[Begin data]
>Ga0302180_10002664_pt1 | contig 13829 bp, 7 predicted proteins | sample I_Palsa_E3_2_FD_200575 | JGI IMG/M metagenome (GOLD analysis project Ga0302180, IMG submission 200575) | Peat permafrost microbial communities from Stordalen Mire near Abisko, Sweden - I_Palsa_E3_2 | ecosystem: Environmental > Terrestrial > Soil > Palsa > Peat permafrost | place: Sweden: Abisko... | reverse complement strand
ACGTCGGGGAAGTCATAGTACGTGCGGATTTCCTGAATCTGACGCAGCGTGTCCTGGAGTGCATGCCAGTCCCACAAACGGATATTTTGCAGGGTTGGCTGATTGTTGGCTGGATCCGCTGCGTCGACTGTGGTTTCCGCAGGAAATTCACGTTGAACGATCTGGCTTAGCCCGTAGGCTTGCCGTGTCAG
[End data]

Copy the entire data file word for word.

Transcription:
>Ga0302180_10002664_pt1 | contig 13829 bp, 7 predicted proteins | sample I_Palsa_E3_2_FD_200575 | JGI IMG/M metagenome (GOLD analysis project Ga0302180, IMG submission 200575) | Peat permafrost microbial communities from Stordalen Mire near Abisko, Sweden - I_Palsa_E3_2 | ecosystem: Environmental > Terrestrial > Soil > Palsa > Peat permafrost | place: Sweden: Abisko... | reverse complement strand
ACGTCGGGGAAGTCATAGTACGTGCGGATTTCCTGAATCTGACGCAGCGTGTCCTGGAGTGCATGCCAGTCCCACAAACGGATATTTTGCAGGGTTGGCTGATTGTTGGCTGGATCCGCTGCGTCGACTGTGGTTTCCGCAGGAAATTCACGTTGAACGATCTGGCTTAGCCCGTAGGCTTGCCGTGTCAG